Objective: Post-acute sequelae of coronavirus disease 2019 (COVID-19) or long COVID (LC) is an emerging global health issue. Fatigue is a common feature. Whether thyroid function and autoimmunity play a role is uncertain. We aimed to evaluate the prevalence and predictors of LC and the potential role of thyroid function and autoimmunity in LC.
Methods: We included consecutive adults without a known thyroid disorder who were admitted to a major COVID-19 center for confirmed COVID-19 from July to December 2020. Thyroid function tests and antithyroid antibodies were measured for all patients on admission and at follow-up. LC was defined by the presence or persistence of symptoms upon follow-up.
Results: In total, 204 patients (median age, 55.0 years; 95 men [46.6%]) were reassessed at a median of 89 days (interquartile range, 69-99) after acute COVID-19. Of the 204 patients, 41 (20.1%) had LC. Female sex (adjusted odds ratio, 2.48; P = .018) and severe acute respiratory syndrome coronavirus 2 polymerase chain reaction cycle threshold value of <25 on admission (adjusted odds ratio, 2.84; P = .012) independently predicted the occurrence of LC. Upon follow-up, most abnormal thyroid function tests in acute COVID-19 resolved, and incident thyroid dysfunction was rare. Nonetheless, we observed incident antithyroid peroxidase (anti-TPO) positivity. Although baseline or follow-up thyroid function tests were not associated with the occurrence of LC, among 172 patients with symptomatic acute COVID-19, symptom resolution was more likely in those with positive anti-TPO upon follow-up (P = .043).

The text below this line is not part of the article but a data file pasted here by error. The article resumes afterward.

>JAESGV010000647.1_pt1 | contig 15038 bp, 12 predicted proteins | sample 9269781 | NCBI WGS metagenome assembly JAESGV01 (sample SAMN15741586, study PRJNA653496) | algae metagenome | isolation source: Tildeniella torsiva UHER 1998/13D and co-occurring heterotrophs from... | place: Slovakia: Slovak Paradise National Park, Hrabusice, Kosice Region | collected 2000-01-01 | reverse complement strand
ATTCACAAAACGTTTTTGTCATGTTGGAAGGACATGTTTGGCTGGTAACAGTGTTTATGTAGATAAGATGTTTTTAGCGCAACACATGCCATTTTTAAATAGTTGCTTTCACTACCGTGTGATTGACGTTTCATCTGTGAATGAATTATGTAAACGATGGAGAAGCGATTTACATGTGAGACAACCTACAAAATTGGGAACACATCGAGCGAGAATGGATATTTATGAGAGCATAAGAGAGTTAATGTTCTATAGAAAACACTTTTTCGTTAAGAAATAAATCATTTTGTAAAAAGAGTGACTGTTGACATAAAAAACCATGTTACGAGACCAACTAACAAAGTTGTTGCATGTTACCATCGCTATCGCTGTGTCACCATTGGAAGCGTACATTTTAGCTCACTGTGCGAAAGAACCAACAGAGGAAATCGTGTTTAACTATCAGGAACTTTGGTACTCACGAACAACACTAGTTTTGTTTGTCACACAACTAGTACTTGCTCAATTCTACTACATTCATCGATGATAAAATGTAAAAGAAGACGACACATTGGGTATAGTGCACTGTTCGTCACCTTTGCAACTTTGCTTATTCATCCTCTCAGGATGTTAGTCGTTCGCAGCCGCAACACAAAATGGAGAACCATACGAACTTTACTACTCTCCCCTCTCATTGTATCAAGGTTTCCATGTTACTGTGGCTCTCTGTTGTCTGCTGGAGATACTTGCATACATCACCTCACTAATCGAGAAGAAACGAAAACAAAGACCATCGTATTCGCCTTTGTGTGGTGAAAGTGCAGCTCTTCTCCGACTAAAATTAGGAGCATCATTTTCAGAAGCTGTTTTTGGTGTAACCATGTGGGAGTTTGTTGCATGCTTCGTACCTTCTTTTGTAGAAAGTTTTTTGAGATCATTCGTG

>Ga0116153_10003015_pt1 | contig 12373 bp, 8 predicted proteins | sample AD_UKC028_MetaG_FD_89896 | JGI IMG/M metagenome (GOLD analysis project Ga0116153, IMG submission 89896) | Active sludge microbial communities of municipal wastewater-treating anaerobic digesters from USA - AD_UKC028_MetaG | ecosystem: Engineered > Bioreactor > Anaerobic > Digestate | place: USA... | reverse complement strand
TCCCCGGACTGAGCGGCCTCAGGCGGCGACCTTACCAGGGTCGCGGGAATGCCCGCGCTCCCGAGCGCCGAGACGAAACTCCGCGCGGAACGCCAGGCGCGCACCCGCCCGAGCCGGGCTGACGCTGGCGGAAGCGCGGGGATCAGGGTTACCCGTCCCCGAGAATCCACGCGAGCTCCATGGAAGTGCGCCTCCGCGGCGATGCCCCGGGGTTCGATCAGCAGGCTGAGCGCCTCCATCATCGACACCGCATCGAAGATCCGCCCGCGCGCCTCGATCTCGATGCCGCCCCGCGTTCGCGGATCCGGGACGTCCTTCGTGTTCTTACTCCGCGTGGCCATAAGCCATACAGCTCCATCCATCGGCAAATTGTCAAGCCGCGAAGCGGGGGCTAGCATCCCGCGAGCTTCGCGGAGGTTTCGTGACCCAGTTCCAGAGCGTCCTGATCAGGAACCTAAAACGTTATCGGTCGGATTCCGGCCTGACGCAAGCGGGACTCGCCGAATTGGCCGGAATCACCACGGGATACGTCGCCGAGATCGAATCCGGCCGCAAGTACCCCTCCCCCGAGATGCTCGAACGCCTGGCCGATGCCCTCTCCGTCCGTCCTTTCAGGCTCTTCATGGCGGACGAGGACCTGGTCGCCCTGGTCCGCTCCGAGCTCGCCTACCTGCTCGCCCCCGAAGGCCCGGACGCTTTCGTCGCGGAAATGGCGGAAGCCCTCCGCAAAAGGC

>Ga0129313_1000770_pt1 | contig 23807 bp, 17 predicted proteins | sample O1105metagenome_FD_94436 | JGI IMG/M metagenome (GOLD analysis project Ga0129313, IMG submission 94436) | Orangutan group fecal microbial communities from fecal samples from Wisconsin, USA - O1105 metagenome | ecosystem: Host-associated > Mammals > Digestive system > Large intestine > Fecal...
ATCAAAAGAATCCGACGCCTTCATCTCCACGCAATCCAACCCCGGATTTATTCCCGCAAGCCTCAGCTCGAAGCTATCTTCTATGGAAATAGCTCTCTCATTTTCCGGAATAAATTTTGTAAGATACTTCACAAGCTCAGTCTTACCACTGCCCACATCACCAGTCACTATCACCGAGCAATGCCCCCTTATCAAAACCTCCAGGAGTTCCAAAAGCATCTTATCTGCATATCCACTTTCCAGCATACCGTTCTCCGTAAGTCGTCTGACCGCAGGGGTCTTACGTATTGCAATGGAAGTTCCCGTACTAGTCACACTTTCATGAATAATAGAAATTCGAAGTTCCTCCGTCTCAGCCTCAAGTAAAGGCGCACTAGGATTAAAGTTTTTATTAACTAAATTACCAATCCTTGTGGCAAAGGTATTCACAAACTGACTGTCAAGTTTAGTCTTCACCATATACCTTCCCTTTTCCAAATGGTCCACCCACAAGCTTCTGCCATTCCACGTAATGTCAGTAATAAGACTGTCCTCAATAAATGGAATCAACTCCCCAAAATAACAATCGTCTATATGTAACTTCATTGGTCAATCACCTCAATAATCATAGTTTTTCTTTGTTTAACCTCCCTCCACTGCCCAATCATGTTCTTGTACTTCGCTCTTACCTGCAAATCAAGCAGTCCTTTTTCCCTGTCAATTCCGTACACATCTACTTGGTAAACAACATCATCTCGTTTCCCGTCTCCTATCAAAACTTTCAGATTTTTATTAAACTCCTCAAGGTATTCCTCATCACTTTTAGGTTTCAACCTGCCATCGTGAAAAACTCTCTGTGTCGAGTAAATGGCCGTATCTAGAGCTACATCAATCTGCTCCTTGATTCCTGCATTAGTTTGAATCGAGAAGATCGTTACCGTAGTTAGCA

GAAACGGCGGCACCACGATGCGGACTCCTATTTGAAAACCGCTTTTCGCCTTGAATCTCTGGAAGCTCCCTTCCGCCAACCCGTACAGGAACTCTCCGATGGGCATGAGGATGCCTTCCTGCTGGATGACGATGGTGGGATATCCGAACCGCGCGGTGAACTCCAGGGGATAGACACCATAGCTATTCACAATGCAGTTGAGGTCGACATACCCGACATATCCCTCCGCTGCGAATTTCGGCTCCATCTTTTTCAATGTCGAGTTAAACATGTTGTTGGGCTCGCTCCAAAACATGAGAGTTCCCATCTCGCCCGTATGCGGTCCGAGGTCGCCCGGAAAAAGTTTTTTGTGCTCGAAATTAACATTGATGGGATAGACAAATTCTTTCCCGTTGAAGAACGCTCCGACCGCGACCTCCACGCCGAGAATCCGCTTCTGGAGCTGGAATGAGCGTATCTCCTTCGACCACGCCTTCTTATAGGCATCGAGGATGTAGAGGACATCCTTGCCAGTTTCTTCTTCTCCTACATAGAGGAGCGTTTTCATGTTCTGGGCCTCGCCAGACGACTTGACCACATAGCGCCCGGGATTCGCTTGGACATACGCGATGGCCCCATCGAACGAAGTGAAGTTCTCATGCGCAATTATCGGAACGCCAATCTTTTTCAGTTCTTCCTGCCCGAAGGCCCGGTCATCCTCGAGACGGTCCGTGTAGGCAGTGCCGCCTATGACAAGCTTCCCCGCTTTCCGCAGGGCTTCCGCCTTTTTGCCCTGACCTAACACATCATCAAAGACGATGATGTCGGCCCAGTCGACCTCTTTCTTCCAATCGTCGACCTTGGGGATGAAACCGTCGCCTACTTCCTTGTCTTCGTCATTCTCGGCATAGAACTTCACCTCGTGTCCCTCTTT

Conclusion: LC is common among COVID-19 survivors, with females and those with higher viral load in acute COVID-19 particularly being vulnerable. The observation of incident anti-TPO positivity warrants further follow-up for thyroid dysfunction. Whether anti-TPO plays a protective role in LC remains to be elucidated.
Keywords: COVID-19; SARS-CoV-2; autoantibodies; autoimmunity; post–acute COVID-19 syndrome; thyroid function tests.
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